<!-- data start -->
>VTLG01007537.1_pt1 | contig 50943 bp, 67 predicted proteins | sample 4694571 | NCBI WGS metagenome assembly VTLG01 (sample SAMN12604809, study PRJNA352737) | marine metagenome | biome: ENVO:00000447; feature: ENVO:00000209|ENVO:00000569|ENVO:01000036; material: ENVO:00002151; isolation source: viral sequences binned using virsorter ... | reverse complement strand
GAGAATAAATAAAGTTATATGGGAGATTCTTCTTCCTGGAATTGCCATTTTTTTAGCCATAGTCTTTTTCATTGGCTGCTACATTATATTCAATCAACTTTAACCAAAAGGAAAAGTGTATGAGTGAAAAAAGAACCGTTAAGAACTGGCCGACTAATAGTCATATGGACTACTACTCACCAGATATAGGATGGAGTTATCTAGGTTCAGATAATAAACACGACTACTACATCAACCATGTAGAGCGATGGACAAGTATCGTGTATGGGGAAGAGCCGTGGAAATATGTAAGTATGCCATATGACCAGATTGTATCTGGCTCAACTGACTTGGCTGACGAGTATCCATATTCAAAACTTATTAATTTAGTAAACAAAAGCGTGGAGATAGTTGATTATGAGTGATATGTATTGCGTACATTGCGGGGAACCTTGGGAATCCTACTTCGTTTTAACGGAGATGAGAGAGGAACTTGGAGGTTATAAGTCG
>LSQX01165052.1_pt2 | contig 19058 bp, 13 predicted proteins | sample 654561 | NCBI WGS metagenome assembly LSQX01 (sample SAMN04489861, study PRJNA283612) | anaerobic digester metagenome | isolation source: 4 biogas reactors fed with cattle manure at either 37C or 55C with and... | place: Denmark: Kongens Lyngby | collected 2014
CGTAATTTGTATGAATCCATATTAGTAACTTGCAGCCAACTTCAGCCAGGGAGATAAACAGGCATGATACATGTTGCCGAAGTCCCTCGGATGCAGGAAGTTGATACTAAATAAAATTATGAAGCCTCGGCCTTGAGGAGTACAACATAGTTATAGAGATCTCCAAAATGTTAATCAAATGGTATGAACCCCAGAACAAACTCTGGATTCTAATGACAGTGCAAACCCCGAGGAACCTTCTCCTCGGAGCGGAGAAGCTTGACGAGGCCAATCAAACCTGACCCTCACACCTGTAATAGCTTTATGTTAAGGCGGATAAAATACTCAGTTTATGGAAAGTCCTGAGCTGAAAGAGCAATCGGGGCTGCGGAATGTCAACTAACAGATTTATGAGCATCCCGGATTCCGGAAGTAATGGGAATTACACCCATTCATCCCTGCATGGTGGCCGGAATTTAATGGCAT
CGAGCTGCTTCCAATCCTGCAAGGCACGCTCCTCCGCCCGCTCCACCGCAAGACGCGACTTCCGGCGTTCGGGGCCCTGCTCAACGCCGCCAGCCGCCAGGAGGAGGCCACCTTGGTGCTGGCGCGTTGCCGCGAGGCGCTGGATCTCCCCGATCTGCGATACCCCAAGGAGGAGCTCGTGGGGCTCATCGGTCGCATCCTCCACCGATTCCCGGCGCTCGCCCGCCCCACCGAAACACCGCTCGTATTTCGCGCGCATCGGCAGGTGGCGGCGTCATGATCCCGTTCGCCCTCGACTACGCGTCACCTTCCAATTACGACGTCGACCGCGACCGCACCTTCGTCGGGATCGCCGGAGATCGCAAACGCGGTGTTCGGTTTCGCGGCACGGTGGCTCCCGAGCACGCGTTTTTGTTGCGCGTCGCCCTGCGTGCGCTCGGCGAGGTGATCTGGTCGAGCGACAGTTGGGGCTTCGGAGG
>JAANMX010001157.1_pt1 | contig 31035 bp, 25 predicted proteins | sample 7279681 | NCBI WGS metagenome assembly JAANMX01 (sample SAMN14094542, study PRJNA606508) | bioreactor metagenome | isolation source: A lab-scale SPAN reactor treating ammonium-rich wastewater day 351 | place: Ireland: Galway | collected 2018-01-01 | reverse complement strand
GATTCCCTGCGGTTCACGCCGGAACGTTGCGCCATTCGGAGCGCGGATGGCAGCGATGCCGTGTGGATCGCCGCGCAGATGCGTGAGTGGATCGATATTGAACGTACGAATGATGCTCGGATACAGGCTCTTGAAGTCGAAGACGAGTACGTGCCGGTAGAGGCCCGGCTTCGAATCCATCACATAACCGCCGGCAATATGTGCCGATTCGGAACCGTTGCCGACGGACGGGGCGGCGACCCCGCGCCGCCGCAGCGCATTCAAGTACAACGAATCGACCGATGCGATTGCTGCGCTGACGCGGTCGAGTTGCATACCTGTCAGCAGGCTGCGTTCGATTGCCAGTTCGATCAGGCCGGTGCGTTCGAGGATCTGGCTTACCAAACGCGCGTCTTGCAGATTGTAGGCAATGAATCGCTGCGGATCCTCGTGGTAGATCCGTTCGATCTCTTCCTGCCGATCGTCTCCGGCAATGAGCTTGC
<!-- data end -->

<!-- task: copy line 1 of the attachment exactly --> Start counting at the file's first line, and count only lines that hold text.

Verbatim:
>VTLG01007537.1_pt1 | contig 50943 bp, 67 predicted proteins | sample 4694571 | NCBI WGS metagenome assembly VTLG01 (sample SAMN12604809, study PRJNA352737) | marine metagenome | biome: ENVO:00000447; feature: ENVO:00000209|ENVO:00000569|ENVO:01000036; material: ENVO:00002151; isolation source: viral sequences binned using virsorter ... | reverse complement strand